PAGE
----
Educate yourself and others. Most people do not realize that as soon as they connect to the internet, or buy a cell phone, they are now under surveillance by malicious actors, and that ignorance is exploited by those actors. Cyber attackers can do what they do because there are so many easy targets available. They don’t use their own machines to launch attacks, they take control of someone else’s machine to launch the attack from there. Mass public education is key, if we can limit the resources available to attackers, then we can increase their investments, time and money needed to launch attacks.
Make your Bed every day! Ok, this is a motivational video… but the underlying message, when faced with challenges, and stress, do the things you can do. In cybersecurity this means that we deploy reasonable security measures, manage and monitor these resources. Even if you can’t buy the most expensive whizz bang firewall out there, chances are what you have will still give you good results if you keep it up to date, and monitor and respond to the alerts it is generating. We should be collecting log data and doing analysis, looking for hidden threats, sure it’s not a silver bullet, but it’s the best we have today. If we can raise the level of cyber preparedness and response across the board, we start eliminating the easy targets.
Invest in I.T. Countermeasures and stop being passive! Actively confuse, camouflage, deploy decoys, and set traps. Make the attackers work harder, and spend more time and money! This is an emerging area of cybersecurity, sure honeypots have been around for a while, but intentional obfuscation, morphological networks (made possible through SDN) are all fairly new forms of deception. For far too long we have tried to simplify IT, deploy optimized network configurations, make it easy to discover machines on the network, so on and so forth. We need to start designing and deploying systems that make it harder to attackers to understand and compromise our systems.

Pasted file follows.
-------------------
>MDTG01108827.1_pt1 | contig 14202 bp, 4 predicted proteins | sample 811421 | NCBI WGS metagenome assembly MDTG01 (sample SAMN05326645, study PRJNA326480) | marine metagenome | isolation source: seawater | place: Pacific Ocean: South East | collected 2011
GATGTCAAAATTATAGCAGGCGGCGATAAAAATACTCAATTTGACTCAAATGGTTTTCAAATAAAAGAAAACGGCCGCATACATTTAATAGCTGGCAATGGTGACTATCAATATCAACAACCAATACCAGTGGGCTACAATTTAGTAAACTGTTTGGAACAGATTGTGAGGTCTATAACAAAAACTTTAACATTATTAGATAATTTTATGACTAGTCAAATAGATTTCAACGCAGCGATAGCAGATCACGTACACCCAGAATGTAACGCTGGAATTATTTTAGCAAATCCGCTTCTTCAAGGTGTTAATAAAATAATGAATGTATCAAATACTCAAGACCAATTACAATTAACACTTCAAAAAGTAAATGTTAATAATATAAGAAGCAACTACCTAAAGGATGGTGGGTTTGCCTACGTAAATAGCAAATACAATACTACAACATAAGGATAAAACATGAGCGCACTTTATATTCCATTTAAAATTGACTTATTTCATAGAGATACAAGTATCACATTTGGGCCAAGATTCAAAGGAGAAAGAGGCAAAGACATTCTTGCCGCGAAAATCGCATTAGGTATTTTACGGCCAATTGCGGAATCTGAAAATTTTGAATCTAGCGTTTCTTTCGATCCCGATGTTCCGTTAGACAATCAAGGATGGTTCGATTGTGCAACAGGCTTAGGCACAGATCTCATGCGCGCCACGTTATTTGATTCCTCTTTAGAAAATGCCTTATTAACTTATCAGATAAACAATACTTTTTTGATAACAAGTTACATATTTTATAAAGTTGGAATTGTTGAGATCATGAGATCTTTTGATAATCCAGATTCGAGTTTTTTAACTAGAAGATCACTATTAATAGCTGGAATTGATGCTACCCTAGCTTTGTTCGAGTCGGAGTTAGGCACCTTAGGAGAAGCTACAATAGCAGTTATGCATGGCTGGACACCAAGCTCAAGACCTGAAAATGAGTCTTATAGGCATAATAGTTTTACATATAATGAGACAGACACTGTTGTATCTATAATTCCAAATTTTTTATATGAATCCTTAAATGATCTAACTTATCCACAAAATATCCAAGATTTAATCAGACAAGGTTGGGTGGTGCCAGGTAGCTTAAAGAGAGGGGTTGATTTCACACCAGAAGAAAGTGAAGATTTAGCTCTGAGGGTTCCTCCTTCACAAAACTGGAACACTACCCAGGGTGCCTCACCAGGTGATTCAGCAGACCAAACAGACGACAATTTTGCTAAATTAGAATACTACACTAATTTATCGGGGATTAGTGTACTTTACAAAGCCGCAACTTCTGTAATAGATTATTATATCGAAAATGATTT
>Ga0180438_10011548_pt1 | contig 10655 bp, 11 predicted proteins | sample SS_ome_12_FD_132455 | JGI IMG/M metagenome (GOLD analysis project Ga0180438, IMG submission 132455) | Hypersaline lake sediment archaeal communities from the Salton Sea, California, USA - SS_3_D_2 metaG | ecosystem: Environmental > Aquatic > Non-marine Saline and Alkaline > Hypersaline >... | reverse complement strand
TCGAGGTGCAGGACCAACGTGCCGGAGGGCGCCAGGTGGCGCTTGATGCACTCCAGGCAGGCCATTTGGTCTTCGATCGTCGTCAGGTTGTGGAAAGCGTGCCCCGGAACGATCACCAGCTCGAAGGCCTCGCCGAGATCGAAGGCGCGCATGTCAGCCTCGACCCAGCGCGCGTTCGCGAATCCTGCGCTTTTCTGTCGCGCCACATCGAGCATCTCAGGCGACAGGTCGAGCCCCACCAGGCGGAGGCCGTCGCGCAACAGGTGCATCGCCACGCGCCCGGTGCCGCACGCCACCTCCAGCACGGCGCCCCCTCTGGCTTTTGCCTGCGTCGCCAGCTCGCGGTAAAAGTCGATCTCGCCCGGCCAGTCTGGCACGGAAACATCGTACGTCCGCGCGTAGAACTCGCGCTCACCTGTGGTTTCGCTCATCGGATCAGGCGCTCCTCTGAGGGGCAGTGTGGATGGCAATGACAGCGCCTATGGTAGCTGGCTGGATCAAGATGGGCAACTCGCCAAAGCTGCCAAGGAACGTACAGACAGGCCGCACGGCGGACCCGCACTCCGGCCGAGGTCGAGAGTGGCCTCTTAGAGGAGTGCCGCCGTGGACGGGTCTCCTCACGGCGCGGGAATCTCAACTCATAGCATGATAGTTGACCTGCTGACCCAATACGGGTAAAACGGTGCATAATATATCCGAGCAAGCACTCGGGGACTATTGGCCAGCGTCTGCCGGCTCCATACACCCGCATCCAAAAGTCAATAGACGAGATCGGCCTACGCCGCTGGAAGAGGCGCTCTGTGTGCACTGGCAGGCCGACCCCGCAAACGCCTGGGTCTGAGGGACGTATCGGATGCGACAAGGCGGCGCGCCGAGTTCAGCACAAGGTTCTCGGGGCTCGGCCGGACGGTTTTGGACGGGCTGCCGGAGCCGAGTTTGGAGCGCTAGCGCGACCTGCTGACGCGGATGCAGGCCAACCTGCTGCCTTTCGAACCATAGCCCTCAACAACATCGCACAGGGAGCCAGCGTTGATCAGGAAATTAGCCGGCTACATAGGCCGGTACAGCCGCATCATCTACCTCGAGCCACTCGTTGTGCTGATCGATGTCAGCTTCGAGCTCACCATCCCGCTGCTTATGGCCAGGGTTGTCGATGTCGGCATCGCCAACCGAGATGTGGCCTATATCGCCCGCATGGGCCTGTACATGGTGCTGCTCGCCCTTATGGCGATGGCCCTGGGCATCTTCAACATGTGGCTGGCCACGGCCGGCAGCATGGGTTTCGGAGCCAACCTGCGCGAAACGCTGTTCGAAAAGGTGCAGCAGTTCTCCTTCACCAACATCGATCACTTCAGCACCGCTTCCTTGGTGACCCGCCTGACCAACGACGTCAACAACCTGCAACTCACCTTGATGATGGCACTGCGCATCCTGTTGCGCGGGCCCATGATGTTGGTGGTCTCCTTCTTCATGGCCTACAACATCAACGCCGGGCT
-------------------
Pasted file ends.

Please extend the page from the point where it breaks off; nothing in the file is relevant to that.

Change the probability of success and make it more expensive to attack by enabling active denials. Use automated responses to shut down attacks as they are happening.
Assert control over your attackers, aka Force your attackers to take certain actions. This is probably the most aggressive form of cyber defense, when we start getting into the minds of our adversaries and understanding how they work, we can manipulate their actions by manipulating what they can see. Use countermeasures to force attackers to reveal themselves, then divert them into black holes, so they waste time and effort in quarantine until they get frustrated.
At Griffin Group Global, we provide tried and true, managed IT security services to help our clients with the basic everyday “make your bed” activities to reduce organizational risk. But we also are constantly on the lookout for new technologies and innovations to strengthen our offerings, particularly those that start to turn the trends against the attackers. Our current active cyber defense capabilities deny, confuse, and confound attackers and force them to not only reveal their presence, but also expend time and energy chasing ghosts and using uncertainty to our advantage. Some of the new capabilities currently being developed will double-down on this strategy, starting to really increase the amount of effort and resources needed to execute a successful cyber attack.